Year 2022: 30 Books

A New Name: Septology VI-VII by Jon Fosse

By Adam Dalva

and I see that I am writing the NBCC citation for A New Name: Septology VI-VII (Transit Books), yes, and I find after I go back and read Septology I-V that though I was first drawn toward the novel’s form, especially the long sentence that runs through it, stuttering here and there with dialogue and conjunction and affirmation and conjecture, I now think that the narrative line runs even more extraordinarily, yes, because I think that Fosse and his translator Damion Searls have created something unprecedented, and I think that the boldness of their work can be shown just by listing out the cast, yes, the protagonist Asle and his late wife Ales and his brother Åsleik and his doppelganger Asle, and they have doubled the lead just as the protagonist Asle has doubled lines in the iconic painting he is working on, 

for the purple and brown lines of Asle’s painting form a cross, yes, which makes me think of Catholicism, but in moments, I think, the lines of Septology have shades of Joyce, yes, and of Woolf, too, because of the breathwork of Fosse’s “and I move my thumb and index finger back down and I hold onto the brown wooden cross and then I say, again and again inside myself, while I breathe in deeply Lord and while I breathe out slowly Jesus and while I breath in deeply Christ and while I breathe out slowly Have mercy and while I breathe in deeply On me,” and traces of Fosse’s student Knausgaard appear in the deep epiphanies of the slow hours of life as Fosse writes, “and I see Asle sitting and holding Ales’s hand and she’s lying there in a bed in The Hospital, and she’s unbelievably thin now, he thinks, and she’s sleeping, and Asle feels that he’s about to start crying,” and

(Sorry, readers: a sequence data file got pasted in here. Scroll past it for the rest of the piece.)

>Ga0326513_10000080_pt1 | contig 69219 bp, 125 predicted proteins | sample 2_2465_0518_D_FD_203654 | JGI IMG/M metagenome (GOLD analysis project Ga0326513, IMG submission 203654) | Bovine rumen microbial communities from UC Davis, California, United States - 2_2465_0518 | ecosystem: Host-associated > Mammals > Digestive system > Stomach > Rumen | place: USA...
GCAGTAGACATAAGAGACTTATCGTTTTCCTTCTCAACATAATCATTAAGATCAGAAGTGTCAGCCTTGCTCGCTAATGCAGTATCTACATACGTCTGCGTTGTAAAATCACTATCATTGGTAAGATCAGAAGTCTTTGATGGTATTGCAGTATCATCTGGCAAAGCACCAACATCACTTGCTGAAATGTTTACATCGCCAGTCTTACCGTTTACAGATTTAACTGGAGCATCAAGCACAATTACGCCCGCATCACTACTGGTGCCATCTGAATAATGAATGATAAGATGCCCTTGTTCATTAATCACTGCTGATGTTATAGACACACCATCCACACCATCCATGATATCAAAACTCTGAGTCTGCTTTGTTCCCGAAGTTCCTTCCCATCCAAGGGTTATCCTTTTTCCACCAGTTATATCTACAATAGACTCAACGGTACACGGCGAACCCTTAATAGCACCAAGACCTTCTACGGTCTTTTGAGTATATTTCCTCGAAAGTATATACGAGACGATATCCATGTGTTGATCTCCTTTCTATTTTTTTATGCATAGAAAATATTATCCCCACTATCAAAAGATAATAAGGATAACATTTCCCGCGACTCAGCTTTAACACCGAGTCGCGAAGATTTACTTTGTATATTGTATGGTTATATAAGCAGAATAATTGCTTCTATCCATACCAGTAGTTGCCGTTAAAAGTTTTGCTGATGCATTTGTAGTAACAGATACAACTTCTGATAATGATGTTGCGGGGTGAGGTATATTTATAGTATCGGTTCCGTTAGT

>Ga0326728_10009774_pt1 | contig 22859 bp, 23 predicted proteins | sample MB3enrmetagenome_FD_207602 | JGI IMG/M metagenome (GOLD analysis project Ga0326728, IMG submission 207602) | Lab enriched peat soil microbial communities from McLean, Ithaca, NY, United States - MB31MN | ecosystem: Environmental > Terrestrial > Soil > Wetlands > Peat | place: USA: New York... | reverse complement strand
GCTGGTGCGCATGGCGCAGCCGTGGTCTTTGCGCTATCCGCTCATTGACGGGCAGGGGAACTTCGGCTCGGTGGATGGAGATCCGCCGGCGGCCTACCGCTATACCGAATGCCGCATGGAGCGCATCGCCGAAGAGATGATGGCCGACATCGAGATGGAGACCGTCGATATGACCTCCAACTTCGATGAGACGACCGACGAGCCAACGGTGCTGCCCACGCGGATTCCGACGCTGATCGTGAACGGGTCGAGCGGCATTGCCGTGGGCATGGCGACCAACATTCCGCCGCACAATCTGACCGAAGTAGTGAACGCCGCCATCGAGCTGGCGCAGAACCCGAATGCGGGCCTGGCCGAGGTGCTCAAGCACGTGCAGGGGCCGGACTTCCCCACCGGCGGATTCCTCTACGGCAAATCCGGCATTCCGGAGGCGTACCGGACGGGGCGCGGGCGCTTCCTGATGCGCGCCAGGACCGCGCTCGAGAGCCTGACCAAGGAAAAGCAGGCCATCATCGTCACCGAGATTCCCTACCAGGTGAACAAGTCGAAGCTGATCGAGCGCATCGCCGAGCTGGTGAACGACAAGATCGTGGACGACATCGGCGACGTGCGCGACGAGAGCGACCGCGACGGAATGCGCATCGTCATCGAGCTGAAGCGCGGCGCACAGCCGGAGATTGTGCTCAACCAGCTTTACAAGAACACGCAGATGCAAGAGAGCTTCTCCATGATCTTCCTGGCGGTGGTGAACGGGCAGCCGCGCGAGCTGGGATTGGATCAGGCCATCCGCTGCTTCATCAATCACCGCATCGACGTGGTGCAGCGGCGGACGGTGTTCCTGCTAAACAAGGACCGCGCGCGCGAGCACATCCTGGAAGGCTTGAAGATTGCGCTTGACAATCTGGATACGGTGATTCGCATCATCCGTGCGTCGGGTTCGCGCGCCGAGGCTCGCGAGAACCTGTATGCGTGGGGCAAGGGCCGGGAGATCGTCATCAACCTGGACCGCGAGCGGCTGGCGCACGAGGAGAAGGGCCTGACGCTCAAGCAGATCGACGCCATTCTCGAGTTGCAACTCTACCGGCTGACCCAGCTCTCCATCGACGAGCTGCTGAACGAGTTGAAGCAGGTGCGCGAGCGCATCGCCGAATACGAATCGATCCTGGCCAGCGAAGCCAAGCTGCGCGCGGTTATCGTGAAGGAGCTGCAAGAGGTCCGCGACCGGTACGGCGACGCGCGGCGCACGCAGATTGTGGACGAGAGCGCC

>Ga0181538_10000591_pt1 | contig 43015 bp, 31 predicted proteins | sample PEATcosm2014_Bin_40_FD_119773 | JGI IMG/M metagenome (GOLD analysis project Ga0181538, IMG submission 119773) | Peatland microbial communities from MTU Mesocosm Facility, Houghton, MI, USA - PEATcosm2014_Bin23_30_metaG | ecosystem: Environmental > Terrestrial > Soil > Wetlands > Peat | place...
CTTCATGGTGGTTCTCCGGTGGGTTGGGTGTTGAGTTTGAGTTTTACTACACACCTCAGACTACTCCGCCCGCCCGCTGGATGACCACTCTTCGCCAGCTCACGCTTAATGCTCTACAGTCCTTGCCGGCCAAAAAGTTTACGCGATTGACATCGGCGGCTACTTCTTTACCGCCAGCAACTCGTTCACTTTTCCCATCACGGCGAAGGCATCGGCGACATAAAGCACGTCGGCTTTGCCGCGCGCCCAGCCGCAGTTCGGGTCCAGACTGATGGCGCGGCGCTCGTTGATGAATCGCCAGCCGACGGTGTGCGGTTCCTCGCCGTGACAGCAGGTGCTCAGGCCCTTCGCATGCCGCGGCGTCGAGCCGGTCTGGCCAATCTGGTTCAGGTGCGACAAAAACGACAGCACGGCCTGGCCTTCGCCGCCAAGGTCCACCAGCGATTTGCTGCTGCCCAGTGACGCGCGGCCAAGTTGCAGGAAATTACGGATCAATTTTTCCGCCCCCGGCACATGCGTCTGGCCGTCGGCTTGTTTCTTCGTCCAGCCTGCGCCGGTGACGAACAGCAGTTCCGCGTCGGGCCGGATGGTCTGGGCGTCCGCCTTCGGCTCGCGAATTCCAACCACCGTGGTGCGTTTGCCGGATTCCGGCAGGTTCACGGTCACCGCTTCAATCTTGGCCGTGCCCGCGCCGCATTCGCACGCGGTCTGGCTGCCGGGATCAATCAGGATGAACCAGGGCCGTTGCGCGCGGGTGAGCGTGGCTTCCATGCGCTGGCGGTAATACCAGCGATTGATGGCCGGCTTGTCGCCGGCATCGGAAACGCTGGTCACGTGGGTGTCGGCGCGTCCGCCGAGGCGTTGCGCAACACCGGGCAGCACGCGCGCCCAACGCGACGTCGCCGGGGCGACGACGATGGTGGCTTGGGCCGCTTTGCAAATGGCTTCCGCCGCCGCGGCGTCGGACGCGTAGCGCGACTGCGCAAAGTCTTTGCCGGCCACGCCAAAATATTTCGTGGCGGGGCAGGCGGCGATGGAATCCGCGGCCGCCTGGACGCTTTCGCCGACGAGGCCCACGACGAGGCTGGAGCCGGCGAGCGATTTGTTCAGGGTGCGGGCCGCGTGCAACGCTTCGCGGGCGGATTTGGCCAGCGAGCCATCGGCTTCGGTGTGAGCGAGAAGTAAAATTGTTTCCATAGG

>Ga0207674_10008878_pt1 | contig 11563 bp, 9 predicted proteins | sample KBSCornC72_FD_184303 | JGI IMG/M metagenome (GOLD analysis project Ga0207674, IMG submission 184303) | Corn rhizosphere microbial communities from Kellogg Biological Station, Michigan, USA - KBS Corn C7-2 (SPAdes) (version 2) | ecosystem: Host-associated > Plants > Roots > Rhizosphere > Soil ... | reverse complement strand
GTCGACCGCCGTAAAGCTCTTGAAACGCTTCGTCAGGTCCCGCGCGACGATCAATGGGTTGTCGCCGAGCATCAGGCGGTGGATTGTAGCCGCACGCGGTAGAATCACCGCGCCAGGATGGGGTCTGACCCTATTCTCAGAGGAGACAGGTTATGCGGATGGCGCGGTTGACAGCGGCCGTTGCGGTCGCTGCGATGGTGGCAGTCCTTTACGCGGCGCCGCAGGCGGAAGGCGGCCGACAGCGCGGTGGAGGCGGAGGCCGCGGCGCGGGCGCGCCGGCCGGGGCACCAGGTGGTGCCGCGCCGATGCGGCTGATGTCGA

since people might ask why we have singled out a book that is the last part of a longer work, I think maybe I’ll answer as I did when A New Name first arrived at my door, yes, The Return of the King

Read more about A New Name:

Sam Sacks, Wall Street Journal

Merve Emre, The New Yorker

Johane Elster Hanson, Times Literary Supplement (UK)

Ruth Margalit, New York Review of Books

Starred Publishers Weekly review